Tropical Depression 15 formed in the central Atlantic late Friday and is expected to quickly strengthen as it moves toward the northwest, according to the latest advisory from the National Hurricane Center.
The depression is forecast to become a tropical storm Saturday and could become a hurricane late this weekend.
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The developing storm will likely be named Nigel, unless something else pops up very soon ahead of it to grab the next name on this year’s list.
The storm popped up in the central Atlantic as residents along the east coast of the U.S. brace for Hurricane Lee, expected to make landfall in New England or Atlantic Canada this weekend.
Tropical Depression 15 expected to become Nigel
The National Hurricane Center is predicting Tropical Depression 15 will become a tropical storm Saturday and a hurricane late this weekend.
Nigel is the next name on the list for the 2023 Atlantic hurricane season.
Nigel could follow in Hurricane Lee’s footsteps
The storm could follow a path similar to that Hurricane Lee’s over the past week, according to AccuWeather.
As of Friday afternoon, Lee was approaching eastern New England and Atlantic Canada and was forecast to make landfall over the weekend.
Will Nigel become season’s next major hurricane?
The National Hurricane Center is predicting maximum sustained winds could reach 120 mph in four days, making it a Category 3 storm. And that’s a conservative estimate, forecasters said.
A major hurricane is one where maximum sustained winds are at least 111 mph, the minimum to be classified as a Category 3 hurricane. Major hurricanes are Category 3, 4 and 5 storms.
“By early next week, this system is forecast to move over near record warm sea-surface temperatures for the region in light (wind) shear conditions.
“It probably sounds like a broken record at this point in the season, but rapid intensification is a significant possibility,” NHC forecasters said.
“With the next storm potentially tracking over deep warm water, it’s not out of the question it can become another major hurricane and perhaps even a Category 5 storm,” AccuWeather Hurricane Expert Dan Kottlowski said.
Forecast path: Where is Tropical Depression 15 and where is it going?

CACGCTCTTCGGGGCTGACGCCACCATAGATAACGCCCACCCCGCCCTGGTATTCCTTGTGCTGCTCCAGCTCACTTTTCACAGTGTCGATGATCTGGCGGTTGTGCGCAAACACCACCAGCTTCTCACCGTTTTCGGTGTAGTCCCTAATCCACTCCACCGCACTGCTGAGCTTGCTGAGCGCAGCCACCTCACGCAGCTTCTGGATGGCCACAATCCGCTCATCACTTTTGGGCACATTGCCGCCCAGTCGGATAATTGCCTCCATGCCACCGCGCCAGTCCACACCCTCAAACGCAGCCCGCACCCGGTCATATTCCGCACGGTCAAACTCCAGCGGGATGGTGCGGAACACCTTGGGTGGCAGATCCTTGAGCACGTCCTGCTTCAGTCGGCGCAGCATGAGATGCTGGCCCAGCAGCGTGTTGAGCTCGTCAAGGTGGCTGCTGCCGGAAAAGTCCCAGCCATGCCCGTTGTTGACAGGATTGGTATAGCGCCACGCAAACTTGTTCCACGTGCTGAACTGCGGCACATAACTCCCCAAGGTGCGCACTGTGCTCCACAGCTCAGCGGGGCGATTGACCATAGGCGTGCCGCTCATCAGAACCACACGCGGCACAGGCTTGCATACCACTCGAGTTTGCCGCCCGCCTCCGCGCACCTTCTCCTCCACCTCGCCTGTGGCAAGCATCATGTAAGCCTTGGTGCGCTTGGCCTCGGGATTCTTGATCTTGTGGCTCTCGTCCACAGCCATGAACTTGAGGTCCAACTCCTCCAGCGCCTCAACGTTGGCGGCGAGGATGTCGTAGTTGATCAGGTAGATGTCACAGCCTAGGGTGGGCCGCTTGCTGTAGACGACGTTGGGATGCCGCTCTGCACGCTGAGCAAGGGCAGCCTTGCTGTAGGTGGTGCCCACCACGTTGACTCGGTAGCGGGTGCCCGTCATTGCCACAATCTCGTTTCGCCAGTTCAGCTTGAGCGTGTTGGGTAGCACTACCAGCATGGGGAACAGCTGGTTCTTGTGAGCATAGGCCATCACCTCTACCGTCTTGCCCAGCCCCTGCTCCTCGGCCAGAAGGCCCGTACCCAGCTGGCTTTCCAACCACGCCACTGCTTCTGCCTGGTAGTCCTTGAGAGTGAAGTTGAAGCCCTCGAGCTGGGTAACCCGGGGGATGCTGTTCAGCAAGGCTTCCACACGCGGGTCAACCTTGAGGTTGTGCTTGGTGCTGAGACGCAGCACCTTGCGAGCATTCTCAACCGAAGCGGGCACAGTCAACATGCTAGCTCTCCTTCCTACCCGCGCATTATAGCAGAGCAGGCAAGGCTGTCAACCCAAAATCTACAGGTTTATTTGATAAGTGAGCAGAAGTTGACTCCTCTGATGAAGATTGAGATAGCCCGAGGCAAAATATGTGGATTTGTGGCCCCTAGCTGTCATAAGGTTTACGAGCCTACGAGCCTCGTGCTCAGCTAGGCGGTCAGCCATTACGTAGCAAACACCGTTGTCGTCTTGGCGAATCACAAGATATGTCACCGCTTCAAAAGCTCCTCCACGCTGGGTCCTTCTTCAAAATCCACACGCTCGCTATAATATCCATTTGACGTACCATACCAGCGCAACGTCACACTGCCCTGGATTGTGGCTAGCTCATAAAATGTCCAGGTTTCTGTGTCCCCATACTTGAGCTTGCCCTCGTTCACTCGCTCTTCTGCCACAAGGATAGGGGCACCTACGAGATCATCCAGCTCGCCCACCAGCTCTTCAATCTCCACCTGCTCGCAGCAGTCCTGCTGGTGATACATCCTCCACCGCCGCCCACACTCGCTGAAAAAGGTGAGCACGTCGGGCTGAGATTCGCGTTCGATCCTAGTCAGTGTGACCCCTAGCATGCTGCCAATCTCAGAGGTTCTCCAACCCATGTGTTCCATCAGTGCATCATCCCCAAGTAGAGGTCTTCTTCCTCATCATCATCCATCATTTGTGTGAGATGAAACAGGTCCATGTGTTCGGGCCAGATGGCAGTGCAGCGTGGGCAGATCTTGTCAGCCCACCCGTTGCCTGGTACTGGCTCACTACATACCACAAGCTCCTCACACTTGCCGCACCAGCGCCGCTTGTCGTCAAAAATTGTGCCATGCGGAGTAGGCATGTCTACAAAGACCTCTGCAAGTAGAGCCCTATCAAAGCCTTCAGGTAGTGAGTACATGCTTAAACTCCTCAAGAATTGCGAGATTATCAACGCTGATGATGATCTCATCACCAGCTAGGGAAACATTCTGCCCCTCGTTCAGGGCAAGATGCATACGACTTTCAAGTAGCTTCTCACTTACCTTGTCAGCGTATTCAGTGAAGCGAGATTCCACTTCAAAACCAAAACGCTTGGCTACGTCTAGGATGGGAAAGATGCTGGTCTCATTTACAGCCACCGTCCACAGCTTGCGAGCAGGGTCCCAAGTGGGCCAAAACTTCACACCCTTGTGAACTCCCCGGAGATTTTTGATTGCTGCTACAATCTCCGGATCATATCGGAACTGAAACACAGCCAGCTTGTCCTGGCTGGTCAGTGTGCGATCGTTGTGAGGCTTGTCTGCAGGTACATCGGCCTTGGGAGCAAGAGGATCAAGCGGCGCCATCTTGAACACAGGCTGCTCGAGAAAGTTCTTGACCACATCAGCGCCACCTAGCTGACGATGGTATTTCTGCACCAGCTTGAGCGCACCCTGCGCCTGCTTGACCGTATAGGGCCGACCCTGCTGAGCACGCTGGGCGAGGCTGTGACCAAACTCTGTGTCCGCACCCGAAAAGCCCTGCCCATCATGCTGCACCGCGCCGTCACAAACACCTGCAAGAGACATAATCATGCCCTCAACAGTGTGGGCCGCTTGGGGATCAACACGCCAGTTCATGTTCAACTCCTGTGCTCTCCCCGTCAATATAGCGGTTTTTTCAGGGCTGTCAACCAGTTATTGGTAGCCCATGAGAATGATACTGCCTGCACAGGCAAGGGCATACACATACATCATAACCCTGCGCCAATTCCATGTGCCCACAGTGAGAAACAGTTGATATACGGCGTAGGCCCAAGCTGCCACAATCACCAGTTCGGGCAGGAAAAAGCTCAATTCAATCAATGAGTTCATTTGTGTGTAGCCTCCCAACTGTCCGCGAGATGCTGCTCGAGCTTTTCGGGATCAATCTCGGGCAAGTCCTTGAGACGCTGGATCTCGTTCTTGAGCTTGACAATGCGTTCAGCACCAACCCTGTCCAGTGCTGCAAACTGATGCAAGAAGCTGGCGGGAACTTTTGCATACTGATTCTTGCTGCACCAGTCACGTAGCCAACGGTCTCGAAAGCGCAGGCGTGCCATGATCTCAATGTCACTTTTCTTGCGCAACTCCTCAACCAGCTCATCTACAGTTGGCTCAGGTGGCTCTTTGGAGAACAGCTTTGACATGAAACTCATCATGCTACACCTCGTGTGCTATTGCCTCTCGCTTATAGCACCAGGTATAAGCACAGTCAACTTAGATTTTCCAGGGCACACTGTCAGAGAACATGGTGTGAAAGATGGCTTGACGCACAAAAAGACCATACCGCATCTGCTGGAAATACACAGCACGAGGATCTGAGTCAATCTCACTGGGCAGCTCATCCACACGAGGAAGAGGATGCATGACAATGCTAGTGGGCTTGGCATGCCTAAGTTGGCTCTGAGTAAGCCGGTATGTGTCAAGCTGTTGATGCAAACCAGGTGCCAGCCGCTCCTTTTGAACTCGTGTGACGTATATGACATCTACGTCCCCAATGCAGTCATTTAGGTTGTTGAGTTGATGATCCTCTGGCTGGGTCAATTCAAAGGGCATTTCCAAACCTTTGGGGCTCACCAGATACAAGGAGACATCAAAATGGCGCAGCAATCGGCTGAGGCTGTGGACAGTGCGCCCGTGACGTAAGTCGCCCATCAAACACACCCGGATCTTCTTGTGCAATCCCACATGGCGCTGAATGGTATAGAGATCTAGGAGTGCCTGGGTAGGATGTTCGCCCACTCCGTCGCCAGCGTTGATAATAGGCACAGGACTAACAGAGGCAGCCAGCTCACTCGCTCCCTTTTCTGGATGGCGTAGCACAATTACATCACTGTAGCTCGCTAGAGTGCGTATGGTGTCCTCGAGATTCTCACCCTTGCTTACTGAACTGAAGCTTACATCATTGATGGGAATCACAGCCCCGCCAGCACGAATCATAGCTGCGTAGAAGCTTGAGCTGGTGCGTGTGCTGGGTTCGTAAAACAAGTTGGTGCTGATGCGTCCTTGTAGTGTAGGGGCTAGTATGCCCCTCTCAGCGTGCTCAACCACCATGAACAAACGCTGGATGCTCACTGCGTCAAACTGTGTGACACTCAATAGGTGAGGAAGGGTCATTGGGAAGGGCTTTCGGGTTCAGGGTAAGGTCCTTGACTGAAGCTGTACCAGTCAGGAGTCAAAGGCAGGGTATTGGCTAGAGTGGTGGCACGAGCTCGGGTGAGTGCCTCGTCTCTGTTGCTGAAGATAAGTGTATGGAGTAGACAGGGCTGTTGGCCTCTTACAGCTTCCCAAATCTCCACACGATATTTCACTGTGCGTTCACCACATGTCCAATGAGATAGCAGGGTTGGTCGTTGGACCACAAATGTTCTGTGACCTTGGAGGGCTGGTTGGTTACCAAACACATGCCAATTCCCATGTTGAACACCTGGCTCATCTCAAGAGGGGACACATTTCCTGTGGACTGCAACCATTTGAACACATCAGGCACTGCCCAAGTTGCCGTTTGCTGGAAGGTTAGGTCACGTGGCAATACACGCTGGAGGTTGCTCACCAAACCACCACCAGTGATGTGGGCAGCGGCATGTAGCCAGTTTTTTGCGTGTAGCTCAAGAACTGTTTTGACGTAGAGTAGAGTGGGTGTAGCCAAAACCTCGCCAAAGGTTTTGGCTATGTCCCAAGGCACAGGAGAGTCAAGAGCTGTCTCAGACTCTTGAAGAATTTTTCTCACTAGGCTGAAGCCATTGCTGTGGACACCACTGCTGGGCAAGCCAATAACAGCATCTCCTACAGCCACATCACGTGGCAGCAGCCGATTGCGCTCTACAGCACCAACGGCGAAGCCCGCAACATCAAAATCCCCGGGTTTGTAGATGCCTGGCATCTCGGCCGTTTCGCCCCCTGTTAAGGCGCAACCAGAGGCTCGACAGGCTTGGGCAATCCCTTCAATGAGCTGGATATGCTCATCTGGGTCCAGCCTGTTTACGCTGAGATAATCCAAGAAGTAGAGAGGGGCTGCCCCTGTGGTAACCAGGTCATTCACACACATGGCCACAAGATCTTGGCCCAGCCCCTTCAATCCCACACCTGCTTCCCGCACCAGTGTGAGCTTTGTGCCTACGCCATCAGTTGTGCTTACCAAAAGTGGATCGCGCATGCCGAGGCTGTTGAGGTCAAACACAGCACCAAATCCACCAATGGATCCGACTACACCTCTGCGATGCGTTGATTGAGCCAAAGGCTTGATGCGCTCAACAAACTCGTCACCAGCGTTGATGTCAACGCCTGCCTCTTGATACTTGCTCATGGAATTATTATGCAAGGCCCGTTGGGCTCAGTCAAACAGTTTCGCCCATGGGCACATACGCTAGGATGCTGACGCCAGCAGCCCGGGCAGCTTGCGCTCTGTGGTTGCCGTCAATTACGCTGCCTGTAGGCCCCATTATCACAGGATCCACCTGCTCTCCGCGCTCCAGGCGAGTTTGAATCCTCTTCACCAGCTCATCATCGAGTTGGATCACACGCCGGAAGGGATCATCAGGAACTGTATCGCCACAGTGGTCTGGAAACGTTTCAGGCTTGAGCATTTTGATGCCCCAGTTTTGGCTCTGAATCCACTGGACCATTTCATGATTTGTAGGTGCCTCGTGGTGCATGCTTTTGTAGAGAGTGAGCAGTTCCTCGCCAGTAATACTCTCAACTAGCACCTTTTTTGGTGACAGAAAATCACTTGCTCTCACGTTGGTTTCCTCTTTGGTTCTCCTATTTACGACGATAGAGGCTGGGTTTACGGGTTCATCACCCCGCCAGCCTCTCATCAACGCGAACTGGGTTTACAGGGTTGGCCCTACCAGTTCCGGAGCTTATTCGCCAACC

Special note on the NHC cone: The forecast track shows the most likely path of the center of the storm. It does not illustrate the full width of the storm or its impacts, and the center of the storm is likely to travel outside the cone up to 33% of the time.
- Location: 1,150 miles east of the Lesser Antilles
- Maximum sustained winds: 35 mph
- Movement: northwest at 13 mph
At 5 p.m., the center of Tropical Depression 15 was located near latitude 15.4 North, longitude 44.0 West. The depression is moving toward the northwest near 13 mph, and this general motion is expected to continue for the next few days.
Maximum sustained winds are near 35 mph, with higher gusts.
Gradual strengthening is forecast, but a faster rate of intensification is predicted later this weekend and early next week. The depression is forecast to become a tropical storm Saturday and could become a hurricane late this weekend or early next week.
The estimated minimum central pressure is 1007 mb.
Spaghetti models for Tropical Depression 15
Special note about spaghetti models: Illustrations include an array of forecast tools and models, and not all are created equal. The hurricane center uses only the top four or five highest performing models to help make its forecasts.
Tropical Depression 15 could become Category 3 storm in 4 days
Rapid intensification is a significant possibility, and the official forecast could be conservative, NHC forecasters said.
- 12 hours: 35 mph
- 24 hours: 45 mph (tropical storm)
- 36 hours: 60 mph
- 48 hours: 70 mph
- 60 hours: 80 mph (Category 1)
- 72 hours: 100 mph (Category 2)
- 96 hours: 115 mph (Category 3)
- 120 hours: 115 mph
What could affect where Tropical Depression 15 goes?
There is still some long-range uncertainty in how far west this system will go, which partially depends on the strength of a subtropical ridge in the wake of Tropical Storm Margot.
“This next system is one to watch as a potential threat to the East Coast of the United States given how strong the Bermuda high-pressure area will be as it builds westward across the Atlantic,” said Kottlowski.
“With that and the upper-level wind pattern factored in, we could see this storm coming toward the United States.”
The location of a system of high pressure over the open northern Atlantic helped determine where Lee went this week, and the same will be the case for the next storm. Another determining factor will be any potential cold fronts moving off the coast of the eastern United States, AccuWeather forecasters explained.
There appear to be two possible scenarios later next week for what may become Nigel: a track more out to sea or one toward the East Coast.
If the area of high pressure is stronger and builds more toward the northeastern U.S., steering winds can pull the storm closer to the East Coast.
If the high doesn’t build toward the Northeast and is weaker, the storm will tend to steer close to Bermuda or perhaps even farther to the east and out to sea, according to AccuWeather.
Impacts expected: Who should keep an eye on Tropical Depression 15?
Because the expected path of the new storm and its risk for strengthening could mirror Lee, residents along the East Coast of the U.S., Bermuda and southeastern Canada should monitor it closely, AccuWeather forecasters said.
“Direct or indirect impacts could begin as early as the middle of next week.”
Regardless of the final destination with the next storm, indirect impacts may be felt from the Bahamas to Bermuda and along the entire U.S. East Coast into Atlantic Canada.
Residents could see dangerous waves and rip currents.